Khmer Rouge May Lose Chinese Aid, Solarz Says


The Khmer Rouge, which ruled Cambodia in a 1970s reign of terror and now form a guerrilla opposition, will face a cutoff of Chinese aid once a peace plan is enacted in that nation, Rep. Stephen J. Solarz (D-N.Y.) said here Thursday.

Solarz, chairman of the House subcommittee on Asian and Pacific affairs, said the pledge by China boosts his confidence that a political settlement between warring factions in Cambodia can block the Khmer Rouge from returning to power.

“The Chinese officials with whom I discussed this . . . are quite confident that a settlement is near,” Solarz said at a news conference. “They assured me that in the context of a settlement, they would terminate their assistance to the Khmer Rouge. I consider this an extraordinarily significant development.”

While China has promised before to cut off military aid to the Khmer Rouge once there is a political settlement of the Cambodian conflict, Solarz said that in his talks here this week, Chinese officials pledged clearly for the first time that non-military aid would end.


China has been the key supporter of the Khmer Rouge guerrillas since they were ousted from power by a Vietnamese invasion in late 1978. During their 1975-1978 rule, under the leadership of the infamous Pol Pot, an estimated 1 million Cambodians died of starvation, disease and political killings. Their military forces, still reputedly controlled by Pol Pot, remain by far the strongest among the three guerrilla factions that tried for more than a decade to overthrow the Vietnamese-installed Phnom Penh government.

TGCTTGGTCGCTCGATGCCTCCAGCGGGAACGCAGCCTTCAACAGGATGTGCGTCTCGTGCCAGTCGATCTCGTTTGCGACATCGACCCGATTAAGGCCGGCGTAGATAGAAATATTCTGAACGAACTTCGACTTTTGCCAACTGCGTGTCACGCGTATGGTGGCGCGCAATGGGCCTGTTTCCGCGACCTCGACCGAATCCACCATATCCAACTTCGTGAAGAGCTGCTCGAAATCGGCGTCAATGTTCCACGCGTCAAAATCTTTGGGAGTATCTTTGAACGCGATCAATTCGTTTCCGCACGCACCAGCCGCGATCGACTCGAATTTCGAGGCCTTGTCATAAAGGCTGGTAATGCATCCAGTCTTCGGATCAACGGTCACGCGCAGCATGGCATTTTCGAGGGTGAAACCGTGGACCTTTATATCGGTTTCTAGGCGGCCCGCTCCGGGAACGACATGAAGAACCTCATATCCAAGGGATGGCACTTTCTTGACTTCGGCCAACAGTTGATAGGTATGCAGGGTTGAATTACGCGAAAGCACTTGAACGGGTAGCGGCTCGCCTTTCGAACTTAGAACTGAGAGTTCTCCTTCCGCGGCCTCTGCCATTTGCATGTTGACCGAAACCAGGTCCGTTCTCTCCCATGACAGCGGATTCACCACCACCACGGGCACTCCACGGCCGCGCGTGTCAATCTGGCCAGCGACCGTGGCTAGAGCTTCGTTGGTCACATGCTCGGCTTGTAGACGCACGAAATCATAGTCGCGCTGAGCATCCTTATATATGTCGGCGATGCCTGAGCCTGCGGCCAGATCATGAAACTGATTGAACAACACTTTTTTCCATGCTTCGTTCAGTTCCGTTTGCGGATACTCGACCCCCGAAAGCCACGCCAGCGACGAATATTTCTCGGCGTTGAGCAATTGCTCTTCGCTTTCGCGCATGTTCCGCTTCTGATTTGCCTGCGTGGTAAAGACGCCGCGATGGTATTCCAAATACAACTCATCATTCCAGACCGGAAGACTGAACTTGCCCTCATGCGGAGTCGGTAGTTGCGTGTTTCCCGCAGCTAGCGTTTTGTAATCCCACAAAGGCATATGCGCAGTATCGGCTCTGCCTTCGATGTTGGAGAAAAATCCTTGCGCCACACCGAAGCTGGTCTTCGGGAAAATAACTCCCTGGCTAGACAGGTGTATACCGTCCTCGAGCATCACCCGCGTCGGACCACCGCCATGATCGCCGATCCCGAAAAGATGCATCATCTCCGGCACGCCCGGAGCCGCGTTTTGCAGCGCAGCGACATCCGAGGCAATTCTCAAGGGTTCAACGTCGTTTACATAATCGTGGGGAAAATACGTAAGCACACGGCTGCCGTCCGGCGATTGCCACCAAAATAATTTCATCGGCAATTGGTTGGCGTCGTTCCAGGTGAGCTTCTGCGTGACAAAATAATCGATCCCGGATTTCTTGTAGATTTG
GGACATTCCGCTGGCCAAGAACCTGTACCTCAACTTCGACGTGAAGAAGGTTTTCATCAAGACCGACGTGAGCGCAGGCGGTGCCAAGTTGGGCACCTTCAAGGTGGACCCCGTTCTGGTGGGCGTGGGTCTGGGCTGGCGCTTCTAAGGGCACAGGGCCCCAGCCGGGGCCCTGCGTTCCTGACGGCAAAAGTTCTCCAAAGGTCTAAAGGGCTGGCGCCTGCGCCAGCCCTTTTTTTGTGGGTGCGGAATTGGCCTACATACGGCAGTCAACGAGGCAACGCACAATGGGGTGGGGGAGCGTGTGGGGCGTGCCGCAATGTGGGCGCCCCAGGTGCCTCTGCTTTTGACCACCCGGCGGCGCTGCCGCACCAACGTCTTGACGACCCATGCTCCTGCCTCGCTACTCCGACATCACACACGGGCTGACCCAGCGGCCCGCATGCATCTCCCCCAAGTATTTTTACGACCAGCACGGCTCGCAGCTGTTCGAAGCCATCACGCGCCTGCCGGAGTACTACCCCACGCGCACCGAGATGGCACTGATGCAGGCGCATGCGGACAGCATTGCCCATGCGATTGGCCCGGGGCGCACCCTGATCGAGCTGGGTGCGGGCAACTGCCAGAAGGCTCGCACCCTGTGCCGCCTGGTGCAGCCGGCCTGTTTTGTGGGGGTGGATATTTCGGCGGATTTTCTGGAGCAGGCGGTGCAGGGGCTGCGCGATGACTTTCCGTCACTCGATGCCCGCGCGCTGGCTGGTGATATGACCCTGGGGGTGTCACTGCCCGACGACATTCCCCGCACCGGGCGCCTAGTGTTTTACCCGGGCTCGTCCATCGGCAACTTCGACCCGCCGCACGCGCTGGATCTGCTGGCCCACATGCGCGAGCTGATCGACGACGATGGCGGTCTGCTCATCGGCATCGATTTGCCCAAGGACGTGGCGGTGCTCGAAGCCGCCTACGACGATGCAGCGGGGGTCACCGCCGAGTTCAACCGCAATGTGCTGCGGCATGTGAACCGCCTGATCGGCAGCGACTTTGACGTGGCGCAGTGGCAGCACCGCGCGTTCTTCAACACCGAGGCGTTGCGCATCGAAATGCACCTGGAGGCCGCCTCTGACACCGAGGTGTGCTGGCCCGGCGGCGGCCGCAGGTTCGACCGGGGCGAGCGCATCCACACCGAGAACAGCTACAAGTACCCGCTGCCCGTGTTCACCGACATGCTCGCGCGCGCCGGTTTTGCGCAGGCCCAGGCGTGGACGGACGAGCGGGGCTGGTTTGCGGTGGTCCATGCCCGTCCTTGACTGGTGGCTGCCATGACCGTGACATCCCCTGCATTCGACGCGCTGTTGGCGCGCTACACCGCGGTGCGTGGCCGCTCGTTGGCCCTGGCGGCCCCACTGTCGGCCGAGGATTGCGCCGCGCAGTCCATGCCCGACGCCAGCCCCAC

“As someone who has been deeply moved and affected by the tragic fate which befell Cambodia during the years when the Khmer Rouge were in power, I believe that there is no greater moral imperative confronting the international community today than finding ways to prevent Pol Pot and his murderous minions from battling their way back to power in Phnom Penh,” Solarz said.

In recent months, the four armed Cambodian factions, including the Khmer Rouge and the Vietnamese-installed Phnom Penh government, have made major progress toward a peace agreement. Under a proposed peace plan, a provisional body representing all factions would assume authority in Cambodia pending results of U.N.-supervised elections. Solarz said he was told that any Chinese aid to Cambodia after a peace settlement would go to the central authorities.

Solarz also said that the collapse of communism in the Soviet Union seems likely to provoke a further tightening of political controls in China, meaning that tensions in the U.S.-China relationship are unlikely to ease soon. If China wants a fundamental improvement in its ties with the United States, it must release jailed dissidents and take other measures to ease political repression, he said.


Without criticizing colleagues, Solarz distanced himself from actions taken Wednesday by three other visiting members of Congress, who staged a brief demonstration in Tian An Men Square in memory of the Chinese killed in the June 4, 1989, crackdown on pro-democracy protests in Beijing.

The Chinese government Thursday sharply condemned Reps. Nancy Pelosi (D-San Francisco), Ben Jones (D-Ga.) and John Miller (R-Wash.) for what it described as “illegal activity” and a “premeditated farce.”

The three, on a visit to the square Wednesday, stood before American television cameras while Jones made a brief speech memorializing victims of the 1989 massacre and unfurled a small banner, in English and Chinese, saying, “To Those Who Died for Democracy in China.” They then placed white artificial roses on the pavement near the Monument to the People’s Heroes.

Chinese Foreign Ministry spokesman Wu Jianmin said Thursday that the actions violated city regulations requiring permission for demonstrations.


The three members of Congress left Beijing on Thursday.